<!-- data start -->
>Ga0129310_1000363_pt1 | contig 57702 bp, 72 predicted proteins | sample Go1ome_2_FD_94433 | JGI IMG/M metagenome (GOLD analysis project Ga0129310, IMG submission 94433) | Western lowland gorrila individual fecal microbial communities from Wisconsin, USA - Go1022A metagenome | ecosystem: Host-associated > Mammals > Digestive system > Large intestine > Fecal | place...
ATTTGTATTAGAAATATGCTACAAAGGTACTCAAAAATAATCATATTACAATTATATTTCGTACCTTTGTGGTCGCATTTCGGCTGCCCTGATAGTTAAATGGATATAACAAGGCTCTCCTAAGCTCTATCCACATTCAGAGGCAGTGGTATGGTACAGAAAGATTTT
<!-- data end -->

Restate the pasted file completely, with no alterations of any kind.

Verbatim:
>Ga0129310_1000363_pt1 | contig 57702 bp, 72 predicted proteins | sample Go1ome_2_FD_94433 | JGI IMG/M metagenome (GOLD analysis project Ga0129310, IMG submission 94433) | Western lowland gorrila individual fecal microbial communities from Wisconsin, USA - Go1022A metagenome | ecosystem: Host-associated > Mammals > Digestive system > Large intestine > Fecal | place...
ATTTGTATTAGAAATATGCTACAAAGGTACTCAAAAATAATCATATTACAATTATATTTCGTACCTTTGTGGTCGCATTTCGGCTGCCCTGATAGTTAAATGGATATAACAAGGCTCTCCTAAGCTCTATCCACATTCAGAGGCAGTGGTATGGTACAGAAAGATTTT